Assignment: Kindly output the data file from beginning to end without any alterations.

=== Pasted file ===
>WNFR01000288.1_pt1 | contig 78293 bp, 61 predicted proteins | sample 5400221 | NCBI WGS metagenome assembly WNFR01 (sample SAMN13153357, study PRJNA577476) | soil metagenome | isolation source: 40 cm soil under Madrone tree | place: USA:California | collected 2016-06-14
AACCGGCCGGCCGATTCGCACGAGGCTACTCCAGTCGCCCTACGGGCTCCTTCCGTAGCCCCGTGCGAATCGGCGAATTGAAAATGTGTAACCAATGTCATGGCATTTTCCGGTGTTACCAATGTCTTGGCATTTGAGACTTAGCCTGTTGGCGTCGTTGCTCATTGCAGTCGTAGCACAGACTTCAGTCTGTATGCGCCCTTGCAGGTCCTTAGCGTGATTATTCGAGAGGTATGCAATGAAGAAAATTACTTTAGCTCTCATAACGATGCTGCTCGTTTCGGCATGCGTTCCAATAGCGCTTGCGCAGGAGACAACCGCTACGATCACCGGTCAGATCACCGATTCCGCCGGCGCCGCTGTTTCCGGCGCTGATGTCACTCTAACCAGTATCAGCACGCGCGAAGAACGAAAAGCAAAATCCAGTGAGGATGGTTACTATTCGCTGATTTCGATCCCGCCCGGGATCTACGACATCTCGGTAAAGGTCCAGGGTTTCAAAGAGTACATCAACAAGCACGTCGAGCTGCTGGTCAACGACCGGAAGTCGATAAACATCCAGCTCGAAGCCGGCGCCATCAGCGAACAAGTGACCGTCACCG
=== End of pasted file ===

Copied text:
>WNFR01000288.1_pt1 | contig 78293 bp, 61 predicted proteins | sample 5400221 | NCBI WGS metagenome assembly WNFR01 (sample SAMN13153357, study PRJNA577476) | soil metagenome | isolation source: 40 cm soil under Madrone tree | place: USA:California | collected 2016-06-14
AACCGGCCGGCCGATTCGCACGAGGCTACTCCAGTCGCCCTACGGGCTCCTTCCGTAGCCCCGTGCGAATCGGCGAATTGAAAATGTGTAACCAATGTCATGGCATTTTCCGGTGTTACCAATGTCTTGGCATTTGAGACTTAGCCTGTTGGCGTCGTTGCTCATTGCAGTCGTAGCACAGACTTCAGTCTGTATGCGCCCTTGCAGGTCCTTAGCGTGATTATTCGAGAGGTATGCAATGAAGAAAATTACTTTAGCTCTCATAACGATGCTGCTCGTTTCGGCATGCGTTCCAATAGCGCTTGCGCAGGAGACAACCGCTACGATCACCGGTCAGATCACCGATTCCGCCGGCGCCGCTGTTTCCGGCGCTGATGTCACTCTAACCAGTATCAGCACGCGCGAAGAACGAAAAGCAAAATCCAGTGAGGATGGTTACTATTCGCTGATTTCGATCCCGCCCGGGATCTACGACATCTCGGTAAAGGTCCAGGGTTTCAAAGAGTACATCAACAAGCACGTCGAGCTGCTGGTCAACGACCGGAAGTCGATAAACATCCAGCTCGAAGCCGGCGCCATCAGCGAACAAGTGACCGTCACCG